I'm excited. The SOA Compass book that I worked with a team of four other authors finally when to four digits and then even below 2000: i.e., 1979. I think that means that it was (for a moment) the 1979th from the top selling book on Amazon.
If you consider that most of the very top books are fiction bestsellers like The DaVinci Code and the Harry Potter books, and most computer books are way below them, that's not too bad for something that has barely been out for less than a month (and did not have the kind of promotion that those books did).
In books on Computers and the Internet on Amazon it currently shows as #87.
On Barnes & Nobles it did even better: for a day it was in the top 5 best-selling books on Computers and the Internet (right next to Ray Kurzweil's book on the coming of the Singularity). It has a smaller audience than something like John Batelle's book on how Google transformed our culture.
What I find interesting is how I've become a Ranking watcher. :o)
While Amazon or B&N certainly doesn't reflect the entire book industry, it nevertheless gives a significant snapshot and rankings that they have show the relative social interest in the topic (in a captialistic sense).
People use such rankings all the time and often they are self-reinforcing. E.g., go to any bookstore and look for the shelf on the current bestsellers. The best tend to stay higher up because they are visible to more and more people. Of course, it's not all marketing; the item still has to have its own intrinsic value. But, given sufficient top-selling position tends to keep it at the top and if it's there long enough, secondary items tend to pop-up around it.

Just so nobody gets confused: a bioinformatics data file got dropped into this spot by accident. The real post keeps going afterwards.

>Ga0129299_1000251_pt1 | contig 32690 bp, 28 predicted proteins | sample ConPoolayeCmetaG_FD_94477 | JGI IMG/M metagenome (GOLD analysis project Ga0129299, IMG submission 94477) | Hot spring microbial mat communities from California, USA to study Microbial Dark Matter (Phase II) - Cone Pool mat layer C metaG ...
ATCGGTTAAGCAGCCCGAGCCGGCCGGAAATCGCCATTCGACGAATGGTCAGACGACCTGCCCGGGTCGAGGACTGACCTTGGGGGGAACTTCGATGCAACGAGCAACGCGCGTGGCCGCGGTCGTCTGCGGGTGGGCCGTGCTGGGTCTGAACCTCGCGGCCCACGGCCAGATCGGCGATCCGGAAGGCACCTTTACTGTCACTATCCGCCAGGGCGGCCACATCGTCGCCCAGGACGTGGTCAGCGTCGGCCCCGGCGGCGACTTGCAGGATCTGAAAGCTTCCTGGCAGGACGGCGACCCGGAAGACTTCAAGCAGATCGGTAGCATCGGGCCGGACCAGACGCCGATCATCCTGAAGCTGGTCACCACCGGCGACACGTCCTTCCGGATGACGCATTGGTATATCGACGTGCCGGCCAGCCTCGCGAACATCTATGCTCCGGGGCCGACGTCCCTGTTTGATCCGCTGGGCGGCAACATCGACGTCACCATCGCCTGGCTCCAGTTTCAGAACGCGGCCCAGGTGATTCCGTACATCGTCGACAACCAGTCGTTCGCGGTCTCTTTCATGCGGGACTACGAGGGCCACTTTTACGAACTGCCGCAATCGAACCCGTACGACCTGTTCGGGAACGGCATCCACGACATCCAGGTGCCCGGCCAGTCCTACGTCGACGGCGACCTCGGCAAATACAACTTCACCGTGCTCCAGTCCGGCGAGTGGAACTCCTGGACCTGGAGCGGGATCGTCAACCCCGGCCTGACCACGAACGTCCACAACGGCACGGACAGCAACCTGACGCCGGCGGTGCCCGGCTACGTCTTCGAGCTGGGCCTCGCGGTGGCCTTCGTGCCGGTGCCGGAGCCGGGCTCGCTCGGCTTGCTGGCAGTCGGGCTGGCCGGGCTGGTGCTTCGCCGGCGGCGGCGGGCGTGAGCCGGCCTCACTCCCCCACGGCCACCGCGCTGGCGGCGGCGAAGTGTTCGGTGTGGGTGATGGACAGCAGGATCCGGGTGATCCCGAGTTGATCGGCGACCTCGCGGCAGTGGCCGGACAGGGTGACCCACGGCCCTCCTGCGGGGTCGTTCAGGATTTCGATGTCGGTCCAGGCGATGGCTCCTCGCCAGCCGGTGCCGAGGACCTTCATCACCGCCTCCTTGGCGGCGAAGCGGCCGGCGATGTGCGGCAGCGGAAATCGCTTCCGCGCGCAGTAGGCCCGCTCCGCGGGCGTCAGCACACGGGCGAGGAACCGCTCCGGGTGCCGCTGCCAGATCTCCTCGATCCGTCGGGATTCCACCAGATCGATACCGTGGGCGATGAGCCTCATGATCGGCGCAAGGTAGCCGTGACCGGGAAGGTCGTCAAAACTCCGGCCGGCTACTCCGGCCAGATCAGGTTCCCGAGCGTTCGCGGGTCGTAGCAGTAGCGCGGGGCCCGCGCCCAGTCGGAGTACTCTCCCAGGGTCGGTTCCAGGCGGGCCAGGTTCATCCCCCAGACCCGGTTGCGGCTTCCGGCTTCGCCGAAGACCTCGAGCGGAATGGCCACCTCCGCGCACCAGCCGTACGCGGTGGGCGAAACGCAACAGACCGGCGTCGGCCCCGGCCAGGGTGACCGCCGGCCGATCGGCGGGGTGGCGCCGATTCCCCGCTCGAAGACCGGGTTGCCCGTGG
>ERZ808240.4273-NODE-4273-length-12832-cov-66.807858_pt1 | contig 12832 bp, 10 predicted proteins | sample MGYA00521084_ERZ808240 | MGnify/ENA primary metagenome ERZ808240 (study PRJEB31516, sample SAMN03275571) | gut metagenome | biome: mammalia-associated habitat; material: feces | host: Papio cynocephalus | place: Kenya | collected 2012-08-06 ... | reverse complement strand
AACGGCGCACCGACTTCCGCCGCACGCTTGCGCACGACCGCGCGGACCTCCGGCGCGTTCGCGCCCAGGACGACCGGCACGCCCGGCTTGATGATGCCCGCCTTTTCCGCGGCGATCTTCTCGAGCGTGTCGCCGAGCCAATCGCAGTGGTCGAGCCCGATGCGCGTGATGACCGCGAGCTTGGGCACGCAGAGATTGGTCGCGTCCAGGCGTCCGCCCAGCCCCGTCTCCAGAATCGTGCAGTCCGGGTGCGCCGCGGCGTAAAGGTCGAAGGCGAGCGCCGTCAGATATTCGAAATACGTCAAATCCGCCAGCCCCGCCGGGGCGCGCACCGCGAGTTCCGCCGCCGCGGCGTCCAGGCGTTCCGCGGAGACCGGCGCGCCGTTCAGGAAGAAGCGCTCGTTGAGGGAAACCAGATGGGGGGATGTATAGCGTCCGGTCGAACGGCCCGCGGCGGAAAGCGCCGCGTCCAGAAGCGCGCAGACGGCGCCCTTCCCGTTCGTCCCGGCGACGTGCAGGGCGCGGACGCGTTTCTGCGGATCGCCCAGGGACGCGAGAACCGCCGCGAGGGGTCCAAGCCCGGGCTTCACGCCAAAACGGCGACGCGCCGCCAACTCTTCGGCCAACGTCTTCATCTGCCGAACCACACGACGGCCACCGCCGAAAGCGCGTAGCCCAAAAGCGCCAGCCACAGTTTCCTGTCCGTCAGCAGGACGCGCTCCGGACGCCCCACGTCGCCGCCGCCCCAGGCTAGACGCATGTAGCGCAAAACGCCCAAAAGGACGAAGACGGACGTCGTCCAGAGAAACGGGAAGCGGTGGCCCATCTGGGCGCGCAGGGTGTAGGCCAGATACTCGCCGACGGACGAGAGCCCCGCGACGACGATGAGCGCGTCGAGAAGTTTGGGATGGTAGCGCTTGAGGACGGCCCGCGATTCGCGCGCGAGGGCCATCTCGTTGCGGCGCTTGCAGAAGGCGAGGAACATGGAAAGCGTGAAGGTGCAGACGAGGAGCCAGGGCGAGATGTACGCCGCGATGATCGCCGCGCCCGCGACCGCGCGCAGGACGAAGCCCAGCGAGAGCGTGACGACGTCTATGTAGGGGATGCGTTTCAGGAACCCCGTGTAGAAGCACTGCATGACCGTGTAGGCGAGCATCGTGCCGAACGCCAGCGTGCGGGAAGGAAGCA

There's no better example than the Apple iPod. It wasn't the first and certainly not the last MP3 player out there but once it reached the top, it started spurring a big industry all around it for accessories, even designer names.
PS: If you're hoping for an iPod for the holidays or before the years end, for to DevX and look for the developerWorks competition on the right hand side to try to win the latest 30GB iPod)
Our book will probably never reach that because the general public isn't the audience. However, any top-selling computer author can tell you that all of a sudden, speaking opportunities start popping up, and consulting gigs, etc. (My former life from magazine work).
Thus, having a ranking system can lead to a great deal of stuff which is why it surprises me that people are sometimes stumped at the thought of having a ranking of people in any large social community.
It doesn't surprise me that me that people can get nervous about something like that because of potential for abuse of such a system (Just imagine how many people try to boost their eBay rankings). So you have to think it out properly.
something to ponder...
Our SOA book made it to Amazon rank below 2000